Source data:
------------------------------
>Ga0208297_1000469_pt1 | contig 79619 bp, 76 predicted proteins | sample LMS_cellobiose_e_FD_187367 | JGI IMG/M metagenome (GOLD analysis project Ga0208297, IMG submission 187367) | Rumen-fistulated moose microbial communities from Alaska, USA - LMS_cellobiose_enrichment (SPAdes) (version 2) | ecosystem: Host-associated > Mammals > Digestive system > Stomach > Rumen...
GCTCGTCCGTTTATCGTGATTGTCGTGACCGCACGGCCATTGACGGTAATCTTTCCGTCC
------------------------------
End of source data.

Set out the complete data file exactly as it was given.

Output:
>Ga0208297_1000469_pt1 | contig 79619 bp, 76 predicted proteins | sample LMS_cellobiose_e_FD_187367 | JGI IMG/M metagenome (GOLD analysis project Ga0208297, IMG submission 187367) | Rumen-fistulated moose microbial communities from Alaska, USA - LMS_cellobiose_enrichment (SPAdes) (version 2) | ecosystem: Host-associated > Mammals > Digestive system > Stomach > Rumen...
GCTCGTCCGTTTATCGTGATTGTCGTGACCGCACGGCCATTGACGGTAATCTTTCCGTCC